459466 Electronic, Mechanical, and Thermal Transport Properties of Hydrogenated Irradiated Graphene

Tuesday, November 15, 2016: 4:00 PM
Golden Gate 7 (Hilton San Francisco Union Square)
Asanka Weerasinghe, Physics, University of Massachusetts Amherst, Amherst, MA, Dimitrios Maroudas, Department of Chemical Engineering, University of Massachusetts Amherst, Amherst, MA and Ashwin Ramasubramaniam, Mechanical and Industrial Engineering, University of Massachusetts Amherst, Amherst, MA

Defect engineering through irradiation processes and chemical functionalization of graphene are promising routes for fabrication of carbon nanostructures and two-dimensional metamaterials with unique properties and function. In previous computational studies, we reproduced experimentally observed structures of irradiated graphene sheets through introduction of random distributions of vacancies in the honeycomb lattice of graphene and proper structural relaxation. We found that a vacancy-induced crystalline-to-amorphous transition in graphene occurs for an inserted vacancy concentration between 5% and 10%. This amorphization transition is accompanied by a brittle-to-ductile transition in the mechanical response of the irradiated graphene sheets as well as introduction of localized electronic states near the Fermi level.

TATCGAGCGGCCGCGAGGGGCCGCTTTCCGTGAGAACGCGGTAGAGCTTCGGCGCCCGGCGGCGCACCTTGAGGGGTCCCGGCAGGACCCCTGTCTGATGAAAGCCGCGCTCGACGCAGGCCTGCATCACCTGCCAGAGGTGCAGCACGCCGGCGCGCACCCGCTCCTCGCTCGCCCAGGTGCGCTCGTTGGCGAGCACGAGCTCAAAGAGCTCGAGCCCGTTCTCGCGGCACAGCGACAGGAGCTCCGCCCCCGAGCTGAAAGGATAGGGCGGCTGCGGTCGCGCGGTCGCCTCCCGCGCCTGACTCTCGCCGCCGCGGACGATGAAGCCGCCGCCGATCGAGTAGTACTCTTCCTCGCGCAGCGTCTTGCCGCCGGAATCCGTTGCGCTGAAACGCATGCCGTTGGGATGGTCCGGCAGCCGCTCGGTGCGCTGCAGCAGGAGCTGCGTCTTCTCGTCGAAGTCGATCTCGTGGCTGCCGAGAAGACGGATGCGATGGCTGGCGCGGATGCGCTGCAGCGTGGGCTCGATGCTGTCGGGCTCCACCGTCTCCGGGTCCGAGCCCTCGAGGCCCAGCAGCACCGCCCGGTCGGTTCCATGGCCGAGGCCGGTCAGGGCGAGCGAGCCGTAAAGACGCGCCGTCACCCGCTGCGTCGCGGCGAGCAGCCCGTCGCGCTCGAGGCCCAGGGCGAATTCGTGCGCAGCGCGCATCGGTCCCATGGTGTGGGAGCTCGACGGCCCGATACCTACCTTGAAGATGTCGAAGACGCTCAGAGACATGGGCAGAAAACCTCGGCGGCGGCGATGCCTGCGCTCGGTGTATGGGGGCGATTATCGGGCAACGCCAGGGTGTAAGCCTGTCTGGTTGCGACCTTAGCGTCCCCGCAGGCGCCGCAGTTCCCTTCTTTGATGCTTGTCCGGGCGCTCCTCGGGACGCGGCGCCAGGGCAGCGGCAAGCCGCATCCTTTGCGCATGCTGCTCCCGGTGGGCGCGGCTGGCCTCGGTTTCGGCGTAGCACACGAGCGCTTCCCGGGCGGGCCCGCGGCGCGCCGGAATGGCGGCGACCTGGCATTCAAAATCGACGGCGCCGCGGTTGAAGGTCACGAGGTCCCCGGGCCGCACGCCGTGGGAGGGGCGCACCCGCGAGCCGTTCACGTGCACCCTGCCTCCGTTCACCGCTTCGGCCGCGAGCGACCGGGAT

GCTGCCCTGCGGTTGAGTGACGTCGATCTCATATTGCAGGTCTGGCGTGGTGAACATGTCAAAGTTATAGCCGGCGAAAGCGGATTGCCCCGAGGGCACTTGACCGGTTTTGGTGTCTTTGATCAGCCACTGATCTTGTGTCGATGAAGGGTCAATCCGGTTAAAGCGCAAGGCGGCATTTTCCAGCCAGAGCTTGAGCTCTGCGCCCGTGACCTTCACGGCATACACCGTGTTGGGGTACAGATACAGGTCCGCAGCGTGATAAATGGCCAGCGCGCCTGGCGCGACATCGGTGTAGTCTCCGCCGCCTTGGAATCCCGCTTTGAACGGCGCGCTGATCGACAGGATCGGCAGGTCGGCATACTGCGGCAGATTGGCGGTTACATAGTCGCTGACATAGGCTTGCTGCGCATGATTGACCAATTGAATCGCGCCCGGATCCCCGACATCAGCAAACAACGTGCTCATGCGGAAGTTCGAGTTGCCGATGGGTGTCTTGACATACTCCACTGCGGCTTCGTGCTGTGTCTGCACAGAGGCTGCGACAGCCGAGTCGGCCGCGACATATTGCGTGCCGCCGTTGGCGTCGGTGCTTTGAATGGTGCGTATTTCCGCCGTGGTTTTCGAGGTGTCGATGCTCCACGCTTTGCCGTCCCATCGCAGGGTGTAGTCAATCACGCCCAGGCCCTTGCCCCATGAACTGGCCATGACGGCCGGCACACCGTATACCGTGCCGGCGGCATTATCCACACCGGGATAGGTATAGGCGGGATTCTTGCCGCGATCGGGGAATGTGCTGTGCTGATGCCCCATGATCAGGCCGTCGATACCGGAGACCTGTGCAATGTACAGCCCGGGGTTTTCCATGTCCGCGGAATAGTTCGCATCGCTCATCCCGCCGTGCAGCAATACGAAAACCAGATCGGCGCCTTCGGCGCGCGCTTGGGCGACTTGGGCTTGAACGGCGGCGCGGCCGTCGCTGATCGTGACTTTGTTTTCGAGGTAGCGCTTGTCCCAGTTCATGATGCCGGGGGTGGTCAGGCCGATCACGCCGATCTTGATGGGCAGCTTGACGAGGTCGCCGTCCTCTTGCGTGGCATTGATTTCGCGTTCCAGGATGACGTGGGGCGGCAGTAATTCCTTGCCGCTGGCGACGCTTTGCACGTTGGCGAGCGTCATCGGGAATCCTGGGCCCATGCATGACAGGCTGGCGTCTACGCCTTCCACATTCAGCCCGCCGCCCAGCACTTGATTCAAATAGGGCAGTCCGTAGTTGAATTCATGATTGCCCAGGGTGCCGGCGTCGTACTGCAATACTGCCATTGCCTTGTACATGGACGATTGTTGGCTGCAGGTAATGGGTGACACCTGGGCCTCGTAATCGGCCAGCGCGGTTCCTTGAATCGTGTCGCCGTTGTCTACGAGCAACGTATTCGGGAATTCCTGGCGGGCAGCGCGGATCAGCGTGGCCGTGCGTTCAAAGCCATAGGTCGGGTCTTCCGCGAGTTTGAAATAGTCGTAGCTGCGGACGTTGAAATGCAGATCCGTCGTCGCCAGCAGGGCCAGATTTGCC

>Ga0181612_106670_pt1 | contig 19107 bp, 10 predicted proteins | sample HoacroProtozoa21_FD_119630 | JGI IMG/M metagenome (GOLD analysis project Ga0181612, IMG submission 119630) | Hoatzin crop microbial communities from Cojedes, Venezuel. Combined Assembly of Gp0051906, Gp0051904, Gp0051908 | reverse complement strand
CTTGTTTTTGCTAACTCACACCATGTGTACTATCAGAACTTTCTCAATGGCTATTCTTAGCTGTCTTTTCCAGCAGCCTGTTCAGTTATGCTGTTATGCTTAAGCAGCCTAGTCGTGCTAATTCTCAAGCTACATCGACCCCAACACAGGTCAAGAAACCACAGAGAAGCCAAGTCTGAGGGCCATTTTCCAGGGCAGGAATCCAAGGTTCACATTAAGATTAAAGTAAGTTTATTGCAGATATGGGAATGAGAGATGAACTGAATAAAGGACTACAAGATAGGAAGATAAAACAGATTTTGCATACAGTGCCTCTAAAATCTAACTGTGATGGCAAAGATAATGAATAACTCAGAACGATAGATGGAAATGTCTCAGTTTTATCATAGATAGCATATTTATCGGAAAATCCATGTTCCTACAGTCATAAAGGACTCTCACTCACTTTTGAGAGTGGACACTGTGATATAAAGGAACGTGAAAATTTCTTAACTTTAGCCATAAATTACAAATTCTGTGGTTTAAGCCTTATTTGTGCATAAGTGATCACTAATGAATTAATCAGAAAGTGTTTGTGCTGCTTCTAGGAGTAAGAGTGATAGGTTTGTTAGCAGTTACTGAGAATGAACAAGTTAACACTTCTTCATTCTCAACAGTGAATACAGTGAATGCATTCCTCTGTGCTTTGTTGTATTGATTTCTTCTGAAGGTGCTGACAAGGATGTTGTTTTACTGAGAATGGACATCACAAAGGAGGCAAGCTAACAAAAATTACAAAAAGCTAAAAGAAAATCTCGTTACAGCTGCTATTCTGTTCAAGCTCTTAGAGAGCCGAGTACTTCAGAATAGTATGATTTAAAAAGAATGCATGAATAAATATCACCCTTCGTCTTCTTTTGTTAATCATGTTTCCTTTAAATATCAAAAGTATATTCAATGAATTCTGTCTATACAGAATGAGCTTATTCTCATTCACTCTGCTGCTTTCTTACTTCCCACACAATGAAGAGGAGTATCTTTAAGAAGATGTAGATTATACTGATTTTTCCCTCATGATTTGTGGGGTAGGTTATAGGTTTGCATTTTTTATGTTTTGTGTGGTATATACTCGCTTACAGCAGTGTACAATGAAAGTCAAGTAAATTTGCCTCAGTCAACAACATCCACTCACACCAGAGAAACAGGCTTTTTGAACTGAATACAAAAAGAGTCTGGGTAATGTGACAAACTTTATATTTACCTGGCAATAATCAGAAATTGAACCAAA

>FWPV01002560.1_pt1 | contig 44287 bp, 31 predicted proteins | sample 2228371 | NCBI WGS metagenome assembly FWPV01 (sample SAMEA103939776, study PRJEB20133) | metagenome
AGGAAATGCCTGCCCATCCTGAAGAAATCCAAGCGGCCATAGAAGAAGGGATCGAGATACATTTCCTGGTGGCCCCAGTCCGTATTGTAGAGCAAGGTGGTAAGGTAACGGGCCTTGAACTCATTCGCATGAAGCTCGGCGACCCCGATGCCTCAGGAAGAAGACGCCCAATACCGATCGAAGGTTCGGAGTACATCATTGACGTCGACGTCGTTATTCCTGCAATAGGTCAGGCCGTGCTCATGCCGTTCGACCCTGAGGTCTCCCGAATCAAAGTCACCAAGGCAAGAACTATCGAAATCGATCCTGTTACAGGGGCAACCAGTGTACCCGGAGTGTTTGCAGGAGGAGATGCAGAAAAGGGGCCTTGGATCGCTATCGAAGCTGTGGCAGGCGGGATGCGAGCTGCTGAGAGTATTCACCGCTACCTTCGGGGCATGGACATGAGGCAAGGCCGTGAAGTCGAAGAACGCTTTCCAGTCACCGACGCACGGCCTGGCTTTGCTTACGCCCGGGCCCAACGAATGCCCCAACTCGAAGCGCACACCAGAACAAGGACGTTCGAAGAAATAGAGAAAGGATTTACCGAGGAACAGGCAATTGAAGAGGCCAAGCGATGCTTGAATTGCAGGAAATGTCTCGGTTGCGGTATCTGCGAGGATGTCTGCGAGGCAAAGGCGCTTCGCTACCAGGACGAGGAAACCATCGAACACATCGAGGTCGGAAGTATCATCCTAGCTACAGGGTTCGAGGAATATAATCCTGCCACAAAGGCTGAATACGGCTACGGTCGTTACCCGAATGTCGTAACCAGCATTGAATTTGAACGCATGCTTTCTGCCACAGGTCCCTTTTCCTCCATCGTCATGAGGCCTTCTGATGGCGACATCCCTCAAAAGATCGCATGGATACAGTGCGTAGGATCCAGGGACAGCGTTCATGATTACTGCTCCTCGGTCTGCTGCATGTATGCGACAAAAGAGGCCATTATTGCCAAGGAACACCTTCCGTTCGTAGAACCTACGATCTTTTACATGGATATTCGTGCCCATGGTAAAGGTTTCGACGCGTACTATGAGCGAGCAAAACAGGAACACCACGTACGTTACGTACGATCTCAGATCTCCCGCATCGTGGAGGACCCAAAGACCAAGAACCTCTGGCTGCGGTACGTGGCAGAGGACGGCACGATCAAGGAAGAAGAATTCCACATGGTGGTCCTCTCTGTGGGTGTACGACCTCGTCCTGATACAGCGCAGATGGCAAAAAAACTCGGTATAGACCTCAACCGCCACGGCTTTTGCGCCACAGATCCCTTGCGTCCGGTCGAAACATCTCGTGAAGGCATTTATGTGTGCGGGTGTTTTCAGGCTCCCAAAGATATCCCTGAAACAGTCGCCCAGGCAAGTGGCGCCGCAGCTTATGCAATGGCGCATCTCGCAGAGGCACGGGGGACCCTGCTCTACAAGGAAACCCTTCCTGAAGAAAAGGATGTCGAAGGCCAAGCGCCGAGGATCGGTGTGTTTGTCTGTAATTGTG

In this presentation, we use hydrogenation of irradiated, including irradiation-induced amorphous, graphene as a means of studying the effects of chemical functionalization on its electronic structure and thermomechanical response.. We use molecular-dynamics simulations according to a reliable bond-order potential to prepare the hydrogenated configurations and to carry out mechanical tests of dynamic deformation of the prepared configurations at constant strain rate and temperature. We find that hydrogenation does not affect the ultimate tensile strength (UTS) of the irradiated graphene sheets if the hydrogenated C atoms remain sp2-hybridized. However, upon inducing sp3 hybridization of these C atoms, UTS decreases by about 10 GPa; in spite of this decrease, these hydrogenated defective structures remain remarkably strong. We also find that the fracture strain of the irradiated structures decreases by up to 30% upon hydrogenation independent of the hybridization type. We characterize the fracture mechanisms and analyze the embrittlement effects of hydrogen. In addition, we report results from thermal transport analysis of the defective graphene sheets with emphasis on the effects of defect density and the extent of hydrogenation and the resulting hybridization of the hydrogenated C atoms on the thermal conductivity of the graphene sheets, computed based on an equilibrium Green-Kubo approach. Finally, based on first-principles density functional theory calculations of the electronic structure of unpasssivated as well as hydrogenated irradiated graphene structures, we assess the potential for tuning the electronic properties of these defective, functionalized graphenes.

Extended Abstract: File Not Uploaded